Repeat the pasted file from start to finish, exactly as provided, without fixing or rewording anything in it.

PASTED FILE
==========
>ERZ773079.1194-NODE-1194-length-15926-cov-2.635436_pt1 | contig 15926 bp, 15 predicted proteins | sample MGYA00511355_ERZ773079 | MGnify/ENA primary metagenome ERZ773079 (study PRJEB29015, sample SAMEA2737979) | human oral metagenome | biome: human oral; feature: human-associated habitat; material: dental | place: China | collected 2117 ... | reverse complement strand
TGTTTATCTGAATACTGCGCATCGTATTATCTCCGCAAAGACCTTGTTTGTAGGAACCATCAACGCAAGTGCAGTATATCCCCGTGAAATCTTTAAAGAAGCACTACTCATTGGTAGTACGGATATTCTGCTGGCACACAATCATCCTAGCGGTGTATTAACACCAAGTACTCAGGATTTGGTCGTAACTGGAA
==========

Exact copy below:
>ERZ773079.1194-NODE-1194-length-15926-cov-2.635436_pt1 | contig 15926 bp, 15 predicted proteins | sample MGYA00511355_ERZ773079 | MGnify/ENA primary metagenome ERZ773079 (study PRJEB29015, sample SAMEA2737979) | human oral metagenome | biome: human oral; feature: human-associated habitat; material: dental | place: China | collected 2117 ... | reverse complement strand
TGTTTATCTGAATACTGCGCATCGTATTATCTCCGCAAAGACCTTGTTTGTAGGAACCATCAACGCAAGTGCAGTATATCCCCGTGAAATCTTTAAAGAAGCACTACTCATTGGTAGTACGGATATTCTGCTGGCACACAATCATCCTAGCGGTGTATTAACACCAAGTACTCAGGATTTGGTCGTAACTGGAA